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Pets face fireworks misery this bonfire night!

02 Nov Pets face fireworks misery this bonfire night!

As Bonfire Night approaches, pet owners may find themselves more stressed than excited by the prospect. Experts suggest that this firework season may be specifically hard for those pups that were raised during lockdown, as recent studies found that 15% UK dogs (139,000) obtained during the pandemic are showing signs of fear. This a 12% increase from previous studies pre-pandemic that showed only 3% of dogs showed signs of fear.

Studies show that 40% of dogs are afraid of fireworks therefore it is crucial for dog owners to take serious precautions to look after their beloved pets. Especially as we enter firework season.

Johanna Buitelaar-Warden, Founder & Managing Director for Lords & Labradors said, “Rather than wait for the event your dog is afraid of (like fireworks night) spend time desensitising them to the noises that scare them by playing recordings at a very, very low volume often, and pair this with something your dog loves such as food, a game or some training. This way they get used to the noise at a level they can manage and start to associate it with nice things.”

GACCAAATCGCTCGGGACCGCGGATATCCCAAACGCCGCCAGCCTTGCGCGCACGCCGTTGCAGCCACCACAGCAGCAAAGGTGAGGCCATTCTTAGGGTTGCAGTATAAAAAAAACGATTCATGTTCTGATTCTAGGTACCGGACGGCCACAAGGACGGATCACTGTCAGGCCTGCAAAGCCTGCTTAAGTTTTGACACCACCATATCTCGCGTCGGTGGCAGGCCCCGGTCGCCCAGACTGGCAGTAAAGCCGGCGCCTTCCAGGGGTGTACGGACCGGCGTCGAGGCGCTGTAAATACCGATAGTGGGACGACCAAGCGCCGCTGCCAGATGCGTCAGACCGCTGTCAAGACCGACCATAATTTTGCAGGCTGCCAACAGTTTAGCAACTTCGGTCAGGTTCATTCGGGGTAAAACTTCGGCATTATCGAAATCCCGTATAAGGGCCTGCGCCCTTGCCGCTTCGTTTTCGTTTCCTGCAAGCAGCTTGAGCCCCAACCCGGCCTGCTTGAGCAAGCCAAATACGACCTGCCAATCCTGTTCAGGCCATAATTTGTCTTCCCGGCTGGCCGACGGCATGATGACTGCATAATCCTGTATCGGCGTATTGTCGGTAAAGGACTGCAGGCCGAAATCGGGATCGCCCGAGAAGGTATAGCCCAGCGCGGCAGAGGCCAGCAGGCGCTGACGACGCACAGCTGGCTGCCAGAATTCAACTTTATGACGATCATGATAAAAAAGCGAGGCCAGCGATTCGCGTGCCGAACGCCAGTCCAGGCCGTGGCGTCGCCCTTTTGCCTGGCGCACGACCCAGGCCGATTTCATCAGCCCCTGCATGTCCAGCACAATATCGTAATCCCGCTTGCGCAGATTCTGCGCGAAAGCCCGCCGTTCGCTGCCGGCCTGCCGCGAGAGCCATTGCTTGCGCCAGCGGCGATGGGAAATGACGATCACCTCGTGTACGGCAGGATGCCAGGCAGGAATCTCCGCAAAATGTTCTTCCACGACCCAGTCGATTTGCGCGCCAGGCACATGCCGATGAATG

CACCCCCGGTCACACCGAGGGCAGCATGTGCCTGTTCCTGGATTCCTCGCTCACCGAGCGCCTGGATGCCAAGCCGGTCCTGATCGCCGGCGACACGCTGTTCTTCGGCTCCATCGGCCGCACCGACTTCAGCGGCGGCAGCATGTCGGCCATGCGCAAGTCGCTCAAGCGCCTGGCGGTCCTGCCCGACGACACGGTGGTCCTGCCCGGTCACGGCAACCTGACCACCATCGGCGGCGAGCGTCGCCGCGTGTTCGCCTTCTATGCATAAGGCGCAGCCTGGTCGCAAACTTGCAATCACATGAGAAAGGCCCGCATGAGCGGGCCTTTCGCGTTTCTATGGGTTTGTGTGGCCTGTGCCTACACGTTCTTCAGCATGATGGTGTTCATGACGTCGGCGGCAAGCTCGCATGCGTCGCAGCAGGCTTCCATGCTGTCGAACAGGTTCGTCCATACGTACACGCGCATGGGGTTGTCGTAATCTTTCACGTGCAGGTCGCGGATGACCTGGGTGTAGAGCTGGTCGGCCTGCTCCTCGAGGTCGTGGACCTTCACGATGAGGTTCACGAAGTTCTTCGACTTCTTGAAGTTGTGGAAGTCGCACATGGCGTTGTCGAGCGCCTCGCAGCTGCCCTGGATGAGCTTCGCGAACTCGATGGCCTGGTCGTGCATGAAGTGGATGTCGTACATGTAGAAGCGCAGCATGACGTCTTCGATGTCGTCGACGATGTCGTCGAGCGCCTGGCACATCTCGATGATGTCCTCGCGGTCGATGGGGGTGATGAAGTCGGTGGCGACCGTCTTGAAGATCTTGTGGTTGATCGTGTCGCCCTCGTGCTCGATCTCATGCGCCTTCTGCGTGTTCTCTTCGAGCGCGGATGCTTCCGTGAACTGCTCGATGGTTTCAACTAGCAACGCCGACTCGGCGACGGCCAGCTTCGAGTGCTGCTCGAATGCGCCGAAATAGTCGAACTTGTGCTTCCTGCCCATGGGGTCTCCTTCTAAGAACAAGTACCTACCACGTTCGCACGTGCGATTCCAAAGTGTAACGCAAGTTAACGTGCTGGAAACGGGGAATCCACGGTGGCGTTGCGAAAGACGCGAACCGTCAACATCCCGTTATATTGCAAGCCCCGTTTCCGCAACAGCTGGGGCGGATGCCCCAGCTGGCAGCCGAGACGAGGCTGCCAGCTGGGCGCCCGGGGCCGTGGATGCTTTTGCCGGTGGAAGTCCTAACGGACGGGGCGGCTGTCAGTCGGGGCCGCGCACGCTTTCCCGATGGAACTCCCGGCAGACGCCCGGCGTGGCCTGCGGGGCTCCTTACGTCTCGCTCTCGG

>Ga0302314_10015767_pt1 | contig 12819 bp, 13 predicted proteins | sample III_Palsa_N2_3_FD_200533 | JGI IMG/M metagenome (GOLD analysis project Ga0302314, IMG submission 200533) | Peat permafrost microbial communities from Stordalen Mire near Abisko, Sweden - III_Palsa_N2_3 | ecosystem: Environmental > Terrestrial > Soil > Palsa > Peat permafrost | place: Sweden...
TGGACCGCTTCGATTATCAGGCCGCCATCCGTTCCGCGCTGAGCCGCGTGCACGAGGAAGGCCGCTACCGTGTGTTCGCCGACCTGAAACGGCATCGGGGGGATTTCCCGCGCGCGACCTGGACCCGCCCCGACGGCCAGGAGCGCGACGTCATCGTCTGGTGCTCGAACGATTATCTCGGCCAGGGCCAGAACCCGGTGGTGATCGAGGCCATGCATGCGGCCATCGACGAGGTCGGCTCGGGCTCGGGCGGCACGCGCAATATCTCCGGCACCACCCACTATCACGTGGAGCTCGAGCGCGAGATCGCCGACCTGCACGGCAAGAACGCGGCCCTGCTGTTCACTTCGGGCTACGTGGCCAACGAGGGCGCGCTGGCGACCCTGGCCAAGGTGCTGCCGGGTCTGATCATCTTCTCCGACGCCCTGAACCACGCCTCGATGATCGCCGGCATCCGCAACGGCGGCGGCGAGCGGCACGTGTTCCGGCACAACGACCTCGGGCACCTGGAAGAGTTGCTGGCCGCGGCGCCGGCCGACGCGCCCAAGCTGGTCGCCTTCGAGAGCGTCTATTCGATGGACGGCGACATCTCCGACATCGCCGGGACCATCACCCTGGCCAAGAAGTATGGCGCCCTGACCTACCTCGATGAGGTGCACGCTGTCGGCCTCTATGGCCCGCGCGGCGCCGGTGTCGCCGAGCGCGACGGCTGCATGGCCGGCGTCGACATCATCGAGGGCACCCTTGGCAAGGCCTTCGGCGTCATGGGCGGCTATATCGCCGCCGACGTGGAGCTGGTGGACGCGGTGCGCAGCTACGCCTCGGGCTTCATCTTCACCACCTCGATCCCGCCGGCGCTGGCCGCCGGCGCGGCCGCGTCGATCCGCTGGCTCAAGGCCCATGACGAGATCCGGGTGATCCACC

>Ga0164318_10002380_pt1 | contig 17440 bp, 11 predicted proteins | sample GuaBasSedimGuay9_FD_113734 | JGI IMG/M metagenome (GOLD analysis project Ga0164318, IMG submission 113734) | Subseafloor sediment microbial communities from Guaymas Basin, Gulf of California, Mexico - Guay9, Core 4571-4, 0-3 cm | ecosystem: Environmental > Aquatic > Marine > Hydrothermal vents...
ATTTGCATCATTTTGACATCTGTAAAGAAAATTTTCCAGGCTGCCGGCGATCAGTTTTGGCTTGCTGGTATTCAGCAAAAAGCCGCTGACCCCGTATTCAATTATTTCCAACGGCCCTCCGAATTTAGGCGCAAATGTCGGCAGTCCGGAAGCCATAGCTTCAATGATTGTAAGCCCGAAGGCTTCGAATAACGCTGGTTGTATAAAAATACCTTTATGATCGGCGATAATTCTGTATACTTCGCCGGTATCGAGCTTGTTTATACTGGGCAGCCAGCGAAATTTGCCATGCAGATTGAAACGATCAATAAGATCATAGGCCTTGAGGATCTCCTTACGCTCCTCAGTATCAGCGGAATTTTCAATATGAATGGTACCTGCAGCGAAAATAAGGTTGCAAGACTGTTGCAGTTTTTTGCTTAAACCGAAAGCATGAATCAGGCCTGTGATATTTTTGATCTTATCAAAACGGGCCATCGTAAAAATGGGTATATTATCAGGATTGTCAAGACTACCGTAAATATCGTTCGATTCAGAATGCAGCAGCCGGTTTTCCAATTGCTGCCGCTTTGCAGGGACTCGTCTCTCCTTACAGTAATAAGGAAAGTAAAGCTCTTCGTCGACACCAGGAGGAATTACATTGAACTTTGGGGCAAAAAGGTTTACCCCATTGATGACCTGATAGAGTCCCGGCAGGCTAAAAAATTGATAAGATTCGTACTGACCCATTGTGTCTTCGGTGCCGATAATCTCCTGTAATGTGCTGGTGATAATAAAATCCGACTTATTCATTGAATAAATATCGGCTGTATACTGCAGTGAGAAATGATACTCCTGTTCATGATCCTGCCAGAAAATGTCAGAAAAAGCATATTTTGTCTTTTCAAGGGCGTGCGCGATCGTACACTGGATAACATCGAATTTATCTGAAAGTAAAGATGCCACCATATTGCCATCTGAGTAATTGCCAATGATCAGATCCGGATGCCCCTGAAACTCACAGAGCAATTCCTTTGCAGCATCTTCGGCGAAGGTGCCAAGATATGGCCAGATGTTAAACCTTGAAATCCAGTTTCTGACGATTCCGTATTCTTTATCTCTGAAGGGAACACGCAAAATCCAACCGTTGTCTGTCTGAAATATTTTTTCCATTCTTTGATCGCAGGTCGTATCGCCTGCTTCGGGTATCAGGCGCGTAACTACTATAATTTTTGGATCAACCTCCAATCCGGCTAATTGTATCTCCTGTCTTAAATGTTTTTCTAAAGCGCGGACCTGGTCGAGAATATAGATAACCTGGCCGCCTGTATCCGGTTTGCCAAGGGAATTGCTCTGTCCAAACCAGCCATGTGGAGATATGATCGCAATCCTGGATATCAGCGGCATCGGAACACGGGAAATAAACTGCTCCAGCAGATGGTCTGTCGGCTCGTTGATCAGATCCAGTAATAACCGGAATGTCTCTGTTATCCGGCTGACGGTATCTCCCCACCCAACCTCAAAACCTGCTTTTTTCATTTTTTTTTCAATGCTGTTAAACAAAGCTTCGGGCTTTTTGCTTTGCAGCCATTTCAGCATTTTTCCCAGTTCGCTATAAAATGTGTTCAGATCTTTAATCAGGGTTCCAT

Lords & Labradors have issued tips on simple, but clear ways to spot that your dog is stressed:

Signs start small like a flick of the eye away from the thing that bothers them. This will usually progress to the dog looking away and then turning away fully and even walking off.

yawning out of context (so when they aren’t sleepy)

licking their lips (when they haven’t eaten)

panting (when they haven’t done any exercise)

looking sideways so you can see the whites of their eyes.

If your dog is actively whining, shaking, heavily breathing or performing escape behaviours by trying to get away, then the situation is serious, and you must intervene somehow.

Vet, and Reverend, Dr Jenny McKay tells her patients owners the unique acronym CATS which stands for:

C- Close curtains and doors

A-Add music

T- Treats

S-Safe place

“The key is to keep our pets inside in one room. Make them feel secure by closing the doors and curtains. Put some music on as well to block out the sounds of fireworks. Make sure they have their favourite food or treats on hand and finally provide a safe place to curl up. It could be a cat roofed bed or a comfortable radiator bed, somewhere they can snuggle down.”

If you already know that your pets get really agitated with the fireworks, your vet may be able to advise on certain prescription medicines that could help such as sedatives.

Johanna Buitelaar-Warden, Founder & Managing Director at Lords & Labradors said, “Pet owners should where possible behave as normal which will also de-stress your pet; always offer your dog calm comfort and attention, never ignore them. Fear is an emotion, not a choice, and therefore cannot be made worse through love and affection.”